As he prepares for the start of Starset’s upcoming tour, frontman Dustin Bates is planning to launch another musical entity this year.
The Ohio-based Bates has a new project called MNQN, which he describes to Billboard as “something I’m super excited about. It’s sort of ’80s retro, a lot of ’80s synths and things like that, with some rap beats and also, I guess, a lot more modern melody, dark-pop aspects to it.” The first MNQN album has been in motion for a year and should be finished within a month, with a hoped-for release some time this year.
“It started out as a prog-rock thing,” Bates reports. “At first it was a side project, a way to keep my skills honed without eternally working on Starset. But then I started adding in electronics, so then I split it off into two projects. So there’s also a lot of prog-rock songs out there I’m eventually going to release, too.” Bates isn’t sure if MNQN is going to become a performing act, however. “It’s hard to say because of the sound,” he explains. “I think it would translate into a live setting, but I’m not sure if I’ll have time or what it would look like because it’s very electronic so it would probably require a decent amount of electronics on stage to actually perform it. It’d be fun, but it would certainly be an undertaking.”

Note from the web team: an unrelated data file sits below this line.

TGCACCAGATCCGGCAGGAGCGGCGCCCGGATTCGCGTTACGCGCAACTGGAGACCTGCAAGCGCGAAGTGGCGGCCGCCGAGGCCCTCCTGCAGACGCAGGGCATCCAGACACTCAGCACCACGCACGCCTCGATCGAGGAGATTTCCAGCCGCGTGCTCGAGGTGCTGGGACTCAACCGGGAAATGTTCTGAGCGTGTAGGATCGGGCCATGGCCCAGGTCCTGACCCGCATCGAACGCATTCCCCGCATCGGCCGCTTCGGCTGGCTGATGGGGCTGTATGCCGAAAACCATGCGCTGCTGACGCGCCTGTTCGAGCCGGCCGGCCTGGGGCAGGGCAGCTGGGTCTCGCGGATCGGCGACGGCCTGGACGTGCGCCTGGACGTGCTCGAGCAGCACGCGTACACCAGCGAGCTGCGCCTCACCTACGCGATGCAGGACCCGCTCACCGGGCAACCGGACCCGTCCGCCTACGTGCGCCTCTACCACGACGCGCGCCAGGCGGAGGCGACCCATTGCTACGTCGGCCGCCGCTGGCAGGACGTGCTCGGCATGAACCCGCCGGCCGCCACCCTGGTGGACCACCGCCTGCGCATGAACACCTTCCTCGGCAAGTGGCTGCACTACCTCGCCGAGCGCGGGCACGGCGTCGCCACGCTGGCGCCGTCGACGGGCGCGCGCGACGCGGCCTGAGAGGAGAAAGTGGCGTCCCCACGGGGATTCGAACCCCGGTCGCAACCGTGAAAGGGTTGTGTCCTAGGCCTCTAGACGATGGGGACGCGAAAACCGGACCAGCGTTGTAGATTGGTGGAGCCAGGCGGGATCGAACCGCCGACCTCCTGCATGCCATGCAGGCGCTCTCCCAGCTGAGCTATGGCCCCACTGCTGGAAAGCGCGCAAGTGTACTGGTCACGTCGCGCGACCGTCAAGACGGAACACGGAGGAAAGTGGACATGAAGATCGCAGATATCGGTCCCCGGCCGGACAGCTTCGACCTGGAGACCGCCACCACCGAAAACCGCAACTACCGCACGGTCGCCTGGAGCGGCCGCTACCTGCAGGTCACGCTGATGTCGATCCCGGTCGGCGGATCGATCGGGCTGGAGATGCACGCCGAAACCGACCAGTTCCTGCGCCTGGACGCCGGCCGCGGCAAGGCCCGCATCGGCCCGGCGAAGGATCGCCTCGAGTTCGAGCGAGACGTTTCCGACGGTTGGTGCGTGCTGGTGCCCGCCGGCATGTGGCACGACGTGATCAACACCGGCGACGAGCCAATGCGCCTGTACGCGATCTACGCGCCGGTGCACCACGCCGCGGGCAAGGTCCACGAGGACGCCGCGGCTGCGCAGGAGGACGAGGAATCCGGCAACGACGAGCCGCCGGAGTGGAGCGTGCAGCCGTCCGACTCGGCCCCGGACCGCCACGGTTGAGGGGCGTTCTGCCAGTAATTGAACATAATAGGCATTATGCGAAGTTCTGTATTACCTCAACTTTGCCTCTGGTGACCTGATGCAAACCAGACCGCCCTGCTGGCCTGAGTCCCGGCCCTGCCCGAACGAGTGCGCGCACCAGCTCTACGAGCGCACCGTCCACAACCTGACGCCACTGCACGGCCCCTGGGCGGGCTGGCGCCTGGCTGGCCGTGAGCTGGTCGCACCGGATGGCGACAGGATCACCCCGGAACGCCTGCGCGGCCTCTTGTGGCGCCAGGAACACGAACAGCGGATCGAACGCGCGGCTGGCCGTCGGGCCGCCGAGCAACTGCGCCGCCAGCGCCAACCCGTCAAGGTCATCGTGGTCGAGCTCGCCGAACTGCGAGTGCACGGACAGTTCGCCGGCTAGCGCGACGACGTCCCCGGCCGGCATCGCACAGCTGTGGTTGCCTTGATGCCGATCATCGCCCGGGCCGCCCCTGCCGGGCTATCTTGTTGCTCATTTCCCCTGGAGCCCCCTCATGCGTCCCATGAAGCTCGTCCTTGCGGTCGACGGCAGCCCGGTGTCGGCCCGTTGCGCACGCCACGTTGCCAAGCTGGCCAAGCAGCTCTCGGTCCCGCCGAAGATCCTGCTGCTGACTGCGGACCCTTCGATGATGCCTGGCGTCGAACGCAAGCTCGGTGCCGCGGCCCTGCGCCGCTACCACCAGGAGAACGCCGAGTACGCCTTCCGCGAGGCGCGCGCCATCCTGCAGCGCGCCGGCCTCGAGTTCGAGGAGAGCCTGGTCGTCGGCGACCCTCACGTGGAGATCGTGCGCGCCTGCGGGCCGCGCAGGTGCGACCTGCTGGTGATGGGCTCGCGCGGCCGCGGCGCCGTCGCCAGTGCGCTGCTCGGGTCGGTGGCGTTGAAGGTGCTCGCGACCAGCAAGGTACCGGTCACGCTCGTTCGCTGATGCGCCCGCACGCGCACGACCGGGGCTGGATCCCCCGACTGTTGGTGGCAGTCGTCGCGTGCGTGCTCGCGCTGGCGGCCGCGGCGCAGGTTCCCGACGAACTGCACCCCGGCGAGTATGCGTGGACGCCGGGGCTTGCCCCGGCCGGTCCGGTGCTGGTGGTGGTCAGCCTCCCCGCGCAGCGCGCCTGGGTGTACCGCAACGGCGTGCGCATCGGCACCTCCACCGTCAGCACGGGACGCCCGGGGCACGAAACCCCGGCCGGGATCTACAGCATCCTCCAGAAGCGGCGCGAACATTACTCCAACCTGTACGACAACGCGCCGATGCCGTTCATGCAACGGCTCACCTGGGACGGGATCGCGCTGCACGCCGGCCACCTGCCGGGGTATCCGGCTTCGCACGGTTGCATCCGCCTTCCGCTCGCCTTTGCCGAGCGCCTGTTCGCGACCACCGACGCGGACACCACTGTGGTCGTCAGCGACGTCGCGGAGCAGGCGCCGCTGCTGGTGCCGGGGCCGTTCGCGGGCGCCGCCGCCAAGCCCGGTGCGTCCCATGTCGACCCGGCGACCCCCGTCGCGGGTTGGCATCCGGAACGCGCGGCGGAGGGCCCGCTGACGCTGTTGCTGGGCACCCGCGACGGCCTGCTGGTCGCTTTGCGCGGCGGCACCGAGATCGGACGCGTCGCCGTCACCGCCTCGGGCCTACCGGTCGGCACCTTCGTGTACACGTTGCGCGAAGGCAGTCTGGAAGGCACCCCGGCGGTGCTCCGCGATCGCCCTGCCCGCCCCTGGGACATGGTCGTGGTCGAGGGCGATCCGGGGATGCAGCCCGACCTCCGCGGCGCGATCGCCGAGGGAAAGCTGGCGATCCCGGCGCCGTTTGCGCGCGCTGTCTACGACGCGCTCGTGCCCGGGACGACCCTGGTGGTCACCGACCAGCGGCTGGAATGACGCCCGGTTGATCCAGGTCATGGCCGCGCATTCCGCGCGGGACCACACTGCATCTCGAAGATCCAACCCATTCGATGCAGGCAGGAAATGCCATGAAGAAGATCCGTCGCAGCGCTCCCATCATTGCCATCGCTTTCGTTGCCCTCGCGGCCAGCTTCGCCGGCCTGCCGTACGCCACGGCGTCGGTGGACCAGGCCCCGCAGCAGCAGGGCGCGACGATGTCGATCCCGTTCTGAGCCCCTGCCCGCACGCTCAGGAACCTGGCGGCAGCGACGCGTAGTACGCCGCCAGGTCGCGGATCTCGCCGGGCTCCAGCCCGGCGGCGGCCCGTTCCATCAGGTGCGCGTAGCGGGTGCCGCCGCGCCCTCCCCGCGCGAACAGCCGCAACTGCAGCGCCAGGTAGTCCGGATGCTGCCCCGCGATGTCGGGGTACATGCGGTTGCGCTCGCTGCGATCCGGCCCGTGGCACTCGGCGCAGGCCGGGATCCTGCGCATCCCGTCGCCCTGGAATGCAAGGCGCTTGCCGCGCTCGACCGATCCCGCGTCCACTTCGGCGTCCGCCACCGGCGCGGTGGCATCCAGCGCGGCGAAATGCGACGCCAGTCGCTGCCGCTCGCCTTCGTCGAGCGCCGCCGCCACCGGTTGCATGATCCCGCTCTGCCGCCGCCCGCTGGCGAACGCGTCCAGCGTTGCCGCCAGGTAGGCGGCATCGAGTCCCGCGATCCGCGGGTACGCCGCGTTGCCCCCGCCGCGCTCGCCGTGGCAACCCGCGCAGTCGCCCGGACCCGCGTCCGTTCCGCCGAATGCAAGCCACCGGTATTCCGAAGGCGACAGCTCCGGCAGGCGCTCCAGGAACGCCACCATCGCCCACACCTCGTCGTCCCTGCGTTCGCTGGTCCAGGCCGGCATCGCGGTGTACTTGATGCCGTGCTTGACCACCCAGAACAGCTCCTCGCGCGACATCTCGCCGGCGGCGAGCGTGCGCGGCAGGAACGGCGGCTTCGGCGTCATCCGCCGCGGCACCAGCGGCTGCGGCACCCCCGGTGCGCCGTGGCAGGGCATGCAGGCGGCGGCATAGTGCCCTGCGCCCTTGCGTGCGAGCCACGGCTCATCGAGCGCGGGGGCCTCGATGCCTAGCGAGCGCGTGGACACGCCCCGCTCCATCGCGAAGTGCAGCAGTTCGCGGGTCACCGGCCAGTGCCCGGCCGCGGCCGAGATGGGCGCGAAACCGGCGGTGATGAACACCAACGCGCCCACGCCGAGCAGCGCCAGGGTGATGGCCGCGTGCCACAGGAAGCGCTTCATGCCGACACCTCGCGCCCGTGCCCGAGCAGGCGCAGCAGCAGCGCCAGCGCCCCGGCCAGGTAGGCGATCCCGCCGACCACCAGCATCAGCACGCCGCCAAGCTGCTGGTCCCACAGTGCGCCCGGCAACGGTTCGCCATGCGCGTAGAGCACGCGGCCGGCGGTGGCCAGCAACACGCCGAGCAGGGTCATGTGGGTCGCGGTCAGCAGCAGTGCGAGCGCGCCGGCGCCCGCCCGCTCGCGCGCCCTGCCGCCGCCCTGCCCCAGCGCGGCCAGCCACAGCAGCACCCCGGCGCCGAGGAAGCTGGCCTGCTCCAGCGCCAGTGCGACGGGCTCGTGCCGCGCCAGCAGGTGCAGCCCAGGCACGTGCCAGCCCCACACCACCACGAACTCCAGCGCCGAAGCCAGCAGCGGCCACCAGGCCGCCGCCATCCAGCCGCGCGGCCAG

Bates and Starset, meanwhile, will be undertaking a new headlining tour to continue promoting last year’s Vessels album, kicking off Jan. 28 after a run on this week’s Shiprocked cruise. Bates promises Starset’s new show will “take ideas and elements that we’ve had before and amp them up even further,” including more intense visual projections for the polymer Cube that’s part of the stage set, as well as additional cubes for the group’s string players.
“We realized (the show) needed a new geometry so it could be more engaging, more three-dimensional, have more information,” Bates says. “We redesigned it and now it looks way cooler, and we have a lot of other effects to make sure it’s as immersive as possible.” The repertoire, meanwhile, will draw from both Vessels and 2014’s Transmissions, including some songs from the former that Bates says “we don’t usually have a chance to play but that seem to be popular with our fan base.”
Starset will remain active, he says, but Bates isn’t making promises about when the group’s third album will emerge. “The MNQN thing is at the front of my brain now, so that’s the next thing you’re going to hear, I think,” he says. “I like to do Starset in sort of discreet amounts of time, come at it after some time has passed so I can find a new sound and it has a clean break from Vessels and is an entirely new thing, so the records don’t blur from one to the other. I think people understand it’s more like a lab than a band, and I have a lot of musical aspirations and a lot of other things I’d like to do outside of the music.
“So the long/short story isn’t I haven’t jumped into it yet, but when I do it’ll be full-go.”